• Affirm and acknowledge the historic and present-day resilience, defiance, coping skills and strategies in Black communities.
  • Coach community members on how to offer first-responder support to mental health challenges and crises.
  • Cultivate skills that promote agency in engaging mental health professionals and basic knowledge of mental health interventions/treatments and systems.
  • Facilitate consciousness-raising and direct action to address social inequities and conditions that impact Black mental health––such as transphobia, racism, ableism, misogynoir, HIV/AIDS, and homophobia.
  • Advocate and organize for accessible, innovative models of mental healthcare.
  • Equip community members with knowledge and tools that support healthy mental health coping skills and healing.

SJM guides all of BEAM’s trainings and programs. For example, in our Mental Health and Masculinity training, participants engage in exercises that explore the link between male socialization and mental health stressors. They then unpack how mental health stressors that are a byproduct of male privilege can negatively impact the lives of women, girls and femmes, which often show up through justifying violence and abuse. This is SJM in action.

Furthermore, SJM is also about organizing and resistance. A part of that resistance is advocating for current mental healthcare systems to be more accessible to our communities. It’s also about creating our own models of care, models that incorporate wellness strategies Black folks have always utilized; ------ such as herbs, yoga, dance and art.

SJM also means working alongside broader movements for social justice. Movements that address gentrification, racialized police brutality, child abuse, intimate partner violence, and HIV/AIDS need to incorporate innovative approaches to mental health and wellness.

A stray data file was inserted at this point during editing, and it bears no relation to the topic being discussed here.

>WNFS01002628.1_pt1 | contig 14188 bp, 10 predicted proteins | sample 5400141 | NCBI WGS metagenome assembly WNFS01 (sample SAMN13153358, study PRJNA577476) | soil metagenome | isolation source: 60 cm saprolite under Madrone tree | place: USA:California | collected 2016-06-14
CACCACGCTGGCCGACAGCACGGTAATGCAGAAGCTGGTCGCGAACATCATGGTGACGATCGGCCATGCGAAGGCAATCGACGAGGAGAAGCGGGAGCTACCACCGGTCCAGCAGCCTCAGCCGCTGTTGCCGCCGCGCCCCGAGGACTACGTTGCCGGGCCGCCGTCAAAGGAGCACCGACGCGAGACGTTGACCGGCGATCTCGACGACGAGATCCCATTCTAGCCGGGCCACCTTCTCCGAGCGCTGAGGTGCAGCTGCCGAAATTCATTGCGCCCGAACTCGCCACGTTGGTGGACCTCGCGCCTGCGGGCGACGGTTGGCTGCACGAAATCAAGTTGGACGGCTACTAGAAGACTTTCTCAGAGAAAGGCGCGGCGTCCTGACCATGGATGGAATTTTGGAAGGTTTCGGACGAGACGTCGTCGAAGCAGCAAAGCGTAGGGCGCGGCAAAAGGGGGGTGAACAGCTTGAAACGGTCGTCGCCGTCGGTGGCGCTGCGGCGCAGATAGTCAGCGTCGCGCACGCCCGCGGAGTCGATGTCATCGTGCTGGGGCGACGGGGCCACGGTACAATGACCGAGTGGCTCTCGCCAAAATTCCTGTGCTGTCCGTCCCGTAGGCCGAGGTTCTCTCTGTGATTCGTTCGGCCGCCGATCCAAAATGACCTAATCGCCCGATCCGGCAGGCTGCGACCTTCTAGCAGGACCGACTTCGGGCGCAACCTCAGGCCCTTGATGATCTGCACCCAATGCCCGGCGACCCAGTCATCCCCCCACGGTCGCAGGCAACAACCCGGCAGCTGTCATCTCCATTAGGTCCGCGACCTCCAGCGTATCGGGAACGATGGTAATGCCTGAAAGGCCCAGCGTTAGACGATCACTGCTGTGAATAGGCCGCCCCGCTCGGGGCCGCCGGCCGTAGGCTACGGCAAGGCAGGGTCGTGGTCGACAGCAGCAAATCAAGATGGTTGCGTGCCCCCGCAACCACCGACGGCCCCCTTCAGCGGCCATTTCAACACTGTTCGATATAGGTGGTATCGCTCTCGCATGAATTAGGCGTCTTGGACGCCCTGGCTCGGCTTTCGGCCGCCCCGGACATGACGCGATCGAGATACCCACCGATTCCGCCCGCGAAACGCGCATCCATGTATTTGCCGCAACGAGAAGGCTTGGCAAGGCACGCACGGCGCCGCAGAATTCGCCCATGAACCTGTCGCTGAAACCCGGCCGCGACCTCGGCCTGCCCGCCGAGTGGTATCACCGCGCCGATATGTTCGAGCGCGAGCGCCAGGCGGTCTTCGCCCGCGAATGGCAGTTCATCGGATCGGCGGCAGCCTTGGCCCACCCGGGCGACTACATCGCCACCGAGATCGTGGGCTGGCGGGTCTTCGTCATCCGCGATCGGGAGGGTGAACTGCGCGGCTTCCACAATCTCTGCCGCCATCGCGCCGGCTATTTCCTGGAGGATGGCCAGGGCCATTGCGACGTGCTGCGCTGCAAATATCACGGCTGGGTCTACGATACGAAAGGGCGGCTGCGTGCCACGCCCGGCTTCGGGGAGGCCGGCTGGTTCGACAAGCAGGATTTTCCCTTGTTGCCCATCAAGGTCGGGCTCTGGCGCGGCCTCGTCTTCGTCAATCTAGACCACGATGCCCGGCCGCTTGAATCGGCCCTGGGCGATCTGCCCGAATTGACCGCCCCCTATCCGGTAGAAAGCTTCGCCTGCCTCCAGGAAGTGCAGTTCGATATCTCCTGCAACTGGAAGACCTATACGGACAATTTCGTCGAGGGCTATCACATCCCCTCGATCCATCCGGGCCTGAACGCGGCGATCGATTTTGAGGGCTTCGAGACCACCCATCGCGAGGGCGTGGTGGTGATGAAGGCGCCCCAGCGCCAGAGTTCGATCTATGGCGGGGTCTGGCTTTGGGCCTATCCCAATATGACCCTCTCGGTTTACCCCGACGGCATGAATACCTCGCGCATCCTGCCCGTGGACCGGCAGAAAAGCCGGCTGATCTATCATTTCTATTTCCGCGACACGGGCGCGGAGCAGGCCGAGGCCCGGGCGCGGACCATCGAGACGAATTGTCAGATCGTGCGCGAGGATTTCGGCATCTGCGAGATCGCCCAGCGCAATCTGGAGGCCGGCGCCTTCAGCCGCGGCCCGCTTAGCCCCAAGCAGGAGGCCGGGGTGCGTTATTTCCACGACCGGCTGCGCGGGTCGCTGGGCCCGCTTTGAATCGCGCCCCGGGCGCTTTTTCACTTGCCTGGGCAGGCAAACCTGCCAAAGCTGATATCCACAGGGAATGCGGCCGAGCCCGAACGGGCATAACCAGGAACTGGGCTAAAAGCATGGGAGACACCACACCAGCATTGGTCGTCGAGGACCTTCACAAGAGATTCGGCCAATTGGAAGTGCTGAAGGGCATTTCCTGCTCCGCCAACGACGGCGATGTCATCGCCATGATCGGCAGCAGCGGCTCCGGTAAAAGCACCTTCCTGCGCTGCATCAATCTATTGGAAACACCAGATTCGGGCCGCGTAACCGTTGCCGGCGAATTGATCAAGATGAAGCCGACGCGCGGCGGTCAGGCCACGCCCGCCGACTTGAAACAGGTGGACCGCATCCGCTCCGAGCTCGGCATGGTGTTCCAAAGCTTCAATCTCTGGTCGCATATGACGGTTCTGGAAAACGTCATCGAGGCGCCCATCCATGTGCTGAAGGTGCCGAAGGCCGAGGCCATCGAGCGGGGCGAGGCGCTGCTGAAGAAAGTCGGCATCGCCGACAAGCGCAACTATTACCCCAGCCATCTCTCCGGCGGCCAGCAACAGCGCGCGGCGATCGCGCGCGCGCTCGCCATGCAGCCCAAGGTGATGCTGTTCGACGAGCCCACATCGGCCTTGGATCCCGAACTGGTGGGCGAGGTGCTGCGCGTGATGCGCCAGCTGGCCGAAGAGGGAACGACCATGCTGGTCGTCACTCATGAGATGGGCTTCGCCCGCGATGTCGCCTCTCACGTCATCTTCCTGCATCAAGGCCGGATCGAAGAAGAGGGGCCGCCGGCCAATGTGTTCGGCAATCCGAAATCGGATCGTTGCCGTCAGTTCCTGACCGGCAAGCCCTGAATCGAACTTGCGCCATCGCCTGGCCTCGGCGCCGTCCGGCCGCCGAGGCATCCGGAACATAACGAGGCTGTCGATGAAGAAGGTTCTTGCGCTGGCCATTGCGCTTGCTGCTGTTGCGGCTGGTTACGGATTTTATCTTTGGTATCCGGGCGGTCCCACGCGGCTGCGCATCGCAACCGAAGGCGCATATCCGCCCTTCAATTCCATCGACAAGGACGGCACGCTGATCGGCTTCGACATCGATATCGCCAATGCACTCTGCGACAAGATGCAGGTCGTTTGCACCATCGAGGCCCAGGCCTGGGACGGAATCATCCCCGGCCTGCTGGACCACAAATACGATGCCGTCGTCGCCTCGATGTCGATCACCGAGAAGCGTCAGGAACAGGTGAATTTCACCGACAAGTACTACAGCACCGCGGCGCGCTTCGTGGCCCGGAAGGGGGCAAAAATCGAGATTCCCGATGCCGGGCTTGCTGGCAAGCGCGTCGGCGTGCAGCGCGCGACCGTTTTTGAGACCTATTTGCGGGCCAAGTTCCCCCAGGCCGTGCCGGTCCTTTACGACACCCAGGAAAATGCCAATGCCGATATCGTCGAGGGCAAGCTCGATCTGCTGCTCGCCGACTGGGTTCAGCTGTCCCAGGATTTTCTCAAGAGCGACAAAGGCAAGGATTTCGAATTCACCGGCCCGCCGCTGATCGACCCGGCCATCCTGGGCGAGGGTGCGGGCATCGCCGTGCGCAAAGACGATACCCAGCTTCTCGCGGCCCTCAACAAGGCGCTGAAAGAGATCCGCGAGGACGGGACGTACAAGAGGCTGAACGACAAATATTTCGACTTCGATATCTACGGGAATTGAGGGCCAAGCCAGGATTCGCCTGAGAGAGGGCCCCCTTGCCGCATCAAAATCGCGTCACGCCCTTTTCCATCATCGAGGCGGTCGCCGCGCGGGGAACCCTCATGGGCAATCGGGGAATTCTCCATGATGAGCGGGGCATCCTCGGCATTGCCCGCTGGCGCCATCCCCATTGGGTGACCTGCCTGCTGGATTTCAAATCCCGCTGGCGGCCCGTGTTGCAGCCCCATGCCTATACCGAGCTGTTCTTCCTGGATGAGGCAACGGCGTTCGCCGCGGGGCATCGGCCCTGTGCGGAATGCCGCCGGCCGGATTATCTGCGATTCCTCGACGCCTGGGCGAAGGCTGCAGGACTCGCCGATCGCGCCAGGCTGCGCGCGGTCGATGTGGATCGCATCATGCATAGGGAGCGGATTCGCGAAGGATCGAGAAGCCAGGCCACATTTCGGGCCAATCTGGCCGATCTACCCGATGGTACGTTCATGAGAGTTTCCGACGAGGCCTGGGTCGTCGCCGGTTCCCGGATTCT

For BEAM, SJM is a tool for a transformative justice. We use it to guide how we create healing spaces for our people. We allow it to help us dream of a world where Black healing is interwoven into all aspects of our lives. SJM is one part of a larger healing justice movement which asserts that Black healing is essential to Black liberation. We hope that you will join us in our efforts.

“I dare myself to dream of us moving from survival to potential, from merely getting by to a positive getting over.” - Joseph Beam

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This piece was edited with the support of Jeff Baker, M.Phil.Ed., Dr. Moya Bailey, and Dayo Akinyemi, MPH.

[1] Jorm, A. F. (2012). Mental health literacy: Empowering the community to take action for better mental health. American Psychologist, 67(3), 231-243. doi:10.1037/a0025957

[2] Stansbury, K. L., Wimsatt, M., Simpson, G. M., Martin, F., & Nelson, N. (2011). African american college students: Literacy of depression and help seeking. Journal of College Student Development, 52(4), 497-502.

[3] American Psychological Association. (2016). African Americans have limited access to mental and behavioral health care. Retrieved from http://www.apa.org/about/gr/issues/minority/access.aspx

[4] Goodman, L. A. (2004). Training Counseling Psychologists as Social Justice Agents: Feminist and Multicultural Principles in Action. The Counseling Psychologist, 32(6), 793-836. doi:10.1177/0011000004268802